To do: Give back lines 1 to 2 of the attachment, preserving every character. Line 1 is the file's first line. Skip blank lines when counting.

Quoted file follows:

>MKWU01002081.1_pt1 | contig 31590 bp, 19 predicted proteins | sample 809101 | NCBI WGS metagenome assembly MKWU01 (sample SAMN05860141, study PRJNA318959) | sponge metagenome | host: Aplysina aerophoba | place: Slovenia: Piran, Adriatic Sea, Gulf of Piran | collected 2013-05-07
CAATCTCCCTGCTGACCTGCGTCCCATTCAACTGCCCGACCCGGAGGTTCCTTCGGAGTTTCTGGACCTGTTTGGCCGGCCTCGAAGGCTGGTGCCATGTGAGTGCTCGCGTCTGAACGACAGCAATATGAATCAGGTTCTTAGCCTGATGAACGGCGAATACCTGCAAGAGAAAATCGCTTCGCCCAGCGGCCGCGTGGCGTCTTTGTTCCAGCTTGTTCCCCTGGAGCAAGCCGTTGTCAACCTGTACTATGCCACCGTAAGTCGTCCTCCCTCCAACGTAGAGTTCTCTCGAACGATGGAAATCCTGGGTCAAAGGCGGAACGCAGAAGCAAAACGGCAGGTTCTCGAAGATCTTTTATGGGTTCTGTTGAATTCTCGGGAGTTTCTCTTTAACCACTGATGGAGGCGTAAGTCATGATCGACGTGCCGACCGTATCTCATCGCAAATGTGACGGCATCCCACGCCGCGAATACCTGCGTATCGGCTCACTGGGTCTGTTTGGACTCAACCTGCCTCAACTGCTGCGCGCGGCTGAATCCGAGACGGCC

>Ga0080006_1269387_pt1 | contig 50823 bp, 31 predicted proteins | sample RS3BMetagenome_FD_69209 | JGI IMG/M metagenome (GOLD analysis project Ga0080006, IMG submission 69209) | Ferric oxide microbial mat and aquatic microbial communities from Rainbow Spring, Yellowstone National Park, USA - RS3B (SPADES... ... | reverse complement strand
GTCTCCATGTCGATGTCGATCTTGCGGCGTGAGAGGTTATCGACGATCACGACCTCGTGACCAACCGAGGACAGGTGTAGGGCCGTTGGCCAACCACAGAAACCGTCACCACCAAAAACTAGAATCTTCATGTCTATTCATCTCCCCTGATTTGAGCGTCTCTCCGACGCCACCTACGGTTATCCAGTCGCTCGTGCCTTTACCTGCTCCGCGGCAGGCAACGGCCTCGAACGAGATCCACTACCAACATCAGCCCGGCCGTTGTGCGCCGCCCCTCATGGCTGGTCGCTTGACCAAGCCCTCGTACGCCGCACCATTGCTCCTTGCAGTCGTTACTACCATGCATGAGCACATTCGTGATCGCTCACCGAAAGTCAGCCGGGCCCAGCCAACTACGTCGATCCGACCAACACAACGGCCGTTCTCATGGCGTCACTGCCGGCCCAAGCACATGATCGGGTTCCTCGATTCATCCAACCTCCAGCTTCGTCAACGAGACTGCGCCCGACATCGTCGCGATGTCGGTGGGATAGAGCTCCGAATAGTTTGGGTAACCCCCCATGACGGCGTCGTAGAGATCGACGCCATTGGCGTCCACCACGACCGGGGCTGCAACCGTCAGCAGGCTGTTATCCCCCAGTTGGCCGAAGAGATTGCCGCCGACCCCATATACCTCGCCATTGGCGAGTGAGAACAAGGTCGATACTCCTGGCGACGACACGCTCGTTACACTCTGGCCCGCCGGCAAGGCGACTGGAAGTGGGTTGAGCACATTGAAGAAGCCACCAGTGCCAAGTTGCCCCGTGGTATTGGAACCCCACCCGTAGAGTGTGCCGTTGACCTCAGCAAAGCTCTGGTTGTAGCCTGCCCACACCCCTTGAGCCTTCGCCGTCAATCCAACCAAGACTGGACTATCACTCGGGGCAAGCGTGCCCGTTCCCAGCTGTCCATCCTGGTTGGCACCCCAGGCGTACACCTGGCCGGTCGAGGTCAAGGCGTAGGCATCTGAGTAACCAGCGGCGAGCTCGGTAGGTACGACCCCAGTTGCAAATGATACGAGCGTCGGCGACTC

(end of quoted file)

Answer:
>MKWU01002081.1_pt1 | contig 31590 bp, 19 predicted proteins | sample 809101 | NCBI WGS metagenome assembly MKWU01 (sample SAMN05860141, study PRJNA318959) | sponge metagenome | host: Aplysina aerophoba | place: Slovenia: Piran, Adriatic Sea, Gulf of Piran | collected 2013-05-07
CAATCTCCCTGCTGACCTGCGTCCCATTCAACTGCCCGACCCGGAGGTTCCTTCGGAGTTTCTGGACCTGTTTGGCCGGCCTCGAAGGCTGGTGCCATGTGAGTGCTCGCGTCTGAACGACAGCAATATGAATCAGGTTCTTAGCCTGATGAACGGCGAATACCTGCAAGAGAAAATCGCTTCGCCCAGCGGCCGCGTGGCGTCTTTGTTCCAGCTTGTTCCCCTGGAGCAAGCCGTTGTCAACCTGTACTATGCCACCGTAAGTCGTCCTCCCTCCAACGTAGAGTTCTCTCGAACGATGGAAATCCTGGGTCAAAGGCGGAACGCAGAAGCAAAACGGCAGGTTCTCGAAGATCTTTTATGGGTTCTGTTGAATTCTCGGGAGTTTCTCTTTAACCACTGATGGAGGCGTAAGTCATGATCGACGTGCCGACCGTATCTCATCGCAAATGTGACGGCATCCCACGCCGCGAATACCTGCGTATCGGCTCACTGGGTCTGTTTGGACTCAACCTGCCTCAACTGCTGCGCGCGGCTGAATCCGAGACGGCC